Wed, 27 Sep 2023

Mind your own business, Lavrov tells US envoy
01 Jun 2023, 00:20 GMT+10

Washington's ambassador to South Africa has accused Pretoria of sending arms to Russia

The US should not attempt to meddle in relations between Russia and South Africa, and should instead focus on repairing its own tarnished image, Russian Foreign Minister Sergey Lavrov said on Wednesday.

Speaking at a press conference in Mozambique, Lavrov was asked to comment on claims made by the US ambassador to South Africa, Reuben Brigety, who alleged earlier this month that Pretoria had sent arms and ammunition to Moscow.

"If an American or any other overseas ambassador starts seeing things, generally [he] must know his place and mind his own business," Lavrov said. He added that Russia "never violates international norms" regarding arms shipments, which he claimed could not be said about the West.

Instead, Western nations have "declared neutrality over events in Ukraine while pumping this country with enormous amounts of modern long-range weaponry," Lavrov stated. Some of the arms supplied to Ukraine are even unsafe for those who use them, including anti-tank shells containing depleted uranium provided by the UK, Lavrov added.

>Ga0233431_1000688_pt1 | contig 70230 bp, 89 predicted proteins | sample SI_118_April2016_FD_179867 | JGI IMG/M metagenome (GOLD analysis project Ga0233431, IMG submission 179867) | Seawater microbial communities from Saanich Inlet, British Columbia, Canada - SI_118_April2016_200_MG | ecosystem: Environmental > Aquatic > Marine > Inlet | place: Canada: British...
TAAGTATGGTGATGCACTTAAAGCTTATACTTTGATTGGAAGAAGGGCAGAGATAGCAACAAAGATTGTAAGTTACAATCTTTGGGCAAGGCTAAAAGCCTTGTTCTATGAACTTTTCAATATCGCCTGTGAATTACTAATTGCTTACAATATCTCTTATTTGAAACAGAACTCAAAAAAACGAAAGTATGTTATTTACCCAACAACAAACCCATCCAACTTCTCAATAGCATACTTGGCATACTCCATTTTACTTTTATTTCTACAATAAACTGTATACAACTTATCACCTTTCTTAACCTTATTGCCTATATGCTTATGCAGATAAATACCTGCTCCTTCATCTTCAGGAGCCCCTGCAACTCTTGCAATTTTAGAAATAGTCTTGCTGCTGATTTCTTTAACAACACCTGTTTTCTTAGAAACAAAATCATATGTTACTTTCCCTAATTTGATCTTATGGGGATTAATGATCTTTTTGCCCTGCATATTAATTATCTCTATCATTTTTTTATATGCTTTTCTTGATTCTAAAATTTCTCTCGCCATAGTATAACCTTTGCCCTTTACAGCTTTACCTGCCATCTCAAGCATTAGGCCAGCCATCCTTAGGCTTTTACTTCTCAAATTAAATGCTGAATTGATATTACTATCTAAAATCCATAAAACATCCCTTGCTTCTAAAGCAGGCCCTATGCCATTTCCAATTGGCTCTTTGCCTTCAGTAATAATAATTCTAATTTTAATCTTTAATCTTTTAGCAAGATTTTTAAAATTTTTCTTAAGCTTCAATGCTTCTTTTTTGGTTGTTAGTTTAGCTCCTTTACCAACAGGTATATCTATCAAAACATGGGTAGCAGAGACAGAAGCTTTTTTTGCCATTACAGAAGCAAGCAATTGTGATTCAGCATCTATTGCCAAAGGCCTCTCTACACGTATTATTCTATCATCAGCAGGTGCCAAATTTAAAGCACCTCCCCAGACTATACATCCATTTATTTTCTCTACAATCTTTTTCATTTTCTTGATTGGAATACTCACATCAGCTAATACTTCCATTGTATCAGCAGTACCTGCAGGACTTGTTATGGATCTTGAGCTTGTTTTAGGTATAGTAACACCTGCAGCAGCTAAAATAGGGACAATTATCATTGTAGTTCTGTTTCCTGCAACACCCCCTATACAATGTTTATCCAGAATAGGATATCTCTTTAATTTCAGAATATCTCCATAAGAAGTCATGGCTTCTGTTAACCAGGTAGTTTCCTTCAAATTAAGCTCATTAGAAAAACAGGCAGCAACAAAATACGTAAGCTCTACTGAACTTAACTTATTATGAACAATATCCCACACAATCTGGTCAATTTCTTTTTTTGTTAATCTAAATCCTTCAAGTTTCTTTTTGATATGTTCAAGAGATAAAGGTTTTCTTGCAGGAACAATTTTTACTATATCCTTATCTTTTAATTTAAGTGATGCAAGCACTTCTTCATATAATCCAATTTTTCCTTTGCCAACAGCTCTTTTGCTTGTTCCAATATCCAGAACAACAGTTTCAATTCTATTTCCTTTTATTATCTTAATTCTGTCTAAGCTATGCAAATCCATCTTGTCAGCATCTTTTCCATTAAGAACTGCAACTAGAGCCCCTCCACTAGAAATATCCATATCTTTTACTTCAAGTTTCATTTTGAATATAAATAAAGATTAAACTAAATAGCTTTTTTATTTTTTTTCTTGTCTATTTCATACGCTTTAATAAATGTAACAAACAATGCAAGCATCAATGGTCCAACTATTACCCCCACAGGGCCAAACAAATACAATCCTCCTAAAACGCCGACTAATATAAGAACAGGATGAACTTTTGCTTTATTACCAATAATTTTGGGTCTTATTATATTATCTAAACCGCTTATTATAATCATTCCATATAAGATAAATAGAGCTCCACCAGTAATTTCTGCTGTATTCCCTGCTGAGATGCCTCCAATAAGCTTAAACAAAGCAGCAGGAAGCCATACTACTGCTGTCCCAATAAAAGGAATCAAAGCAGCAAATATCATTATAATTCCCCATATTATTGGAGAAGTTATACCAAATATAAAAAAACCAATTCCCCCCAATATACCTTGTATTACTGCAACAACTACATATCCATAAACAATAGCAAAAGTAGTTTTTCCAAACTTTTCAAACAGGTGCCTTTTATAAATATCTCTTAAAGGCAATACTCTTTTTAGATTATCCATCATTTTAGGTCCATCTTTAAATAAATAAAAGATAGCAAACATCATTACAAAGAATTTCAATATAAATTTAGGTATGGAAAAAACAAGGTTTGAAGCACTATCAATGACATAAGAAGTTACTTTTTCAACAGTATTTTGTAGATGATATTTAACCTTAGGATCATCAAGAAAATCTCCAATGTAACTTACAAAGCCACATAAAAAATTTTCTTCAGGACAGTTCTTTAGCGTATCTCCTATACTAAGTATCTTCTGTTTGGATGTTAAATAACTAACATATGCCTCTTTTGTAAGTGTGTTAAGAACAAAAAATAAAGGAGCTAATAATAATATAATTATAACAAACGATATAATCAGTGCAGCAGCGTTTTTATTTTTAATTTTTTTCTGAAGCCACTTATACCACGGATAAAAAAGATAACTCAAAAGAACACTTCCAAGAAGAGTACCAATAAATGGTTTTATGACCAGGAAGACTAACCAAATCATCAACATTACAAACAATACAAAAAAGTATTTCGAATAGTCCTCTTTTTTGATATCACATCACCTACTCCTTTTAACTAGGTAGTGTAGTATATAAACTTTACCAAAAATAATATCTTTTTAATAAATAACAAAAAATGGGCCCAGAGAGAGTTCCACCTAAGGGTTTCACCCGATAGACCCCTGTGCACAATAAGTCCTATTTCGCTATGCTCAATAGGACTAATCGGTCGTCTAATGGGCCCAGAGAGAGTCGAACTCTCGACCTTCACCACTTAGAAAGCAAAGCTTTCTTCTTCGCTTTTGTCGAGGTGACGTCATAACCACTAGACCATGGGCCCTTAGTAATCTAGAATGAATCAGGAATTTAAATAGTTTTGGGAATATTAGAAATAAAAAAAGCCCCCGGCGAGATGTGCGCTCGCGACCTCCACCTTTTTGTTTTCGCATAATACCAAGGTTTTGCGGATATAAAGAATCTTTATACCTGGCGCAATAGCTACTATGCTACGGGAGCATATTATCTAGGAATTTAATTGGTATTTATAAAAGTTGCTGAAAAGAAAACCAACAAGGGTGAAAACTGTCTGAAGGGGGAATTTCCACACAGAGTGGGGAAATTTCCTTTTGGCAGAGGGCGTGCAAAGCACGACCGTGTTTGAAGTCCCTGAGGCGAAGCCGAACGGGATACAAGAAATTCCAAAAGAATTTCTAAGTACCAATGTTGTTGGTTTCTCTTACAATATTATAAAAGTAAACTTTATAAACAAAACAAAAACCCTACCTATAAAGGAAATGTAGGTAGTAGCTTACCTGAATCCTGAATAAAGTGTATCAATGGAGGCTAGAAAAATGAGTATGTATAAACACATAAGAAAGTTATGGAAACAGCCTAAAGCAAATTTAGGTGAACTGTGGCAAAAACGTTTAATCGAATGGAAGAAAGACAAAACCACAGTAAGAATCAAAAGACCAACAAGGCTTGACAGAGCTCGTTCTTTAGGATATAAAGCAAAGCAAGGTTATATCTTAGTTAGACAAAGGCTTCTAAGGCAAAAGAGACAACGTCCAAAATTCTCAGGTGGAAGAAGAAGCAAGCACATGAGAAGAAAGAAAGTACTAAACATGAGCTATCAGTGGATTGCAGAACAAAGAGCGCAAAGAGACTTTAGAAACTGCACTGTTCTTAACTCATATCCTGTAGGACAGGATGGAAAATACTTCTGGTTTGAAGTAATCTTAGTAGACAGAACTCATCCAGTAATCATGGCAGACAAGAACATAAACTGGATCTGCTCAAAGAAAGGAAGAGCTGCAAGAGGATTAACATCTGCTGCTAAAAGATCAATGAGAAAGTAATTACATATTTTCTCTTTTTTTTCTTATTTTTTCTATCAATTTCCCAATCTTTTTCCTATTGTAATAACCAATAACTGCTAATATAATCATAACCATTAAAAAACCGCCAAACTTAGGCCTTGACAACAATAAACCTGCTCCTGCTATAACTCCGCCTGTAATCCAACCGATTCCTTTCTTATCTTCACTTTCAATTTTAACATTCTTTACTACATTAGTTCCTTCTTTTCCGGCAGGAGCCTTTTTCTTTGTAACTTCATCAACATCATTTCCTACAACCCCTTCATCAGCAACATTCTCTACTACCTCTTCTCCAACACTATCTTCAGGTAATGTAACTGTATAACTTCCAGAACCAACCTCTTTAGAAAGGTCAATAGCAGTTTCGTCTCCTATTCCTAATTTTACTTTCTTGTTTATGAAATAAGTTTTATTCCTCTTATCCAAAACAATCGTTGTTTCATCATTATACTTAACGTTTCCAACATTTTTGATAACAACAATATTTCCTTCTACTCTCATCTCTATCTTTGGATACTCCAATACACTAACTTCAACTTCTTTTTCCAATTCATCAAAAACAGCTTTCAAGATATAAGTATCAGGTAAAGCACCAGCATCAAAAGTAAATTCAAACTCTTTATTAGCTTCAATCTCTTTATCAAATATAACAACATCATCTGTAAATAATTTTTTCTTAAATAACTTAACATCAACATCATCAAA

"Perhaps, US envoys should take care of their own image in the eyes of foreign public," the Russian foreign minister said.

US envoy Brigety claimed earlier in May that a weapons cargo had been loaded onto a Russian-flagged ship, Lady R, which docked at South Africa's main naval base near Cape Town last December.

South African President Cyril Ramaphosa described the allegations as unfounded but announced an investigation into the matter. The South African Foreign Ministry later claimed that Brigety had "admitted that he crossed the line" with his remarks.

South Africa has enjoyed close ties with Russia since the days of the Soviet Union. It has refused to join Western sanctions against Moscow amid the Ukraine conflict, and has repeatedly called for peace negotiations. Earlier this month, Ramaphosa reiterated his nation's neutrality, explaining that South Africa does not want to be "drawn into a contest between global powers."


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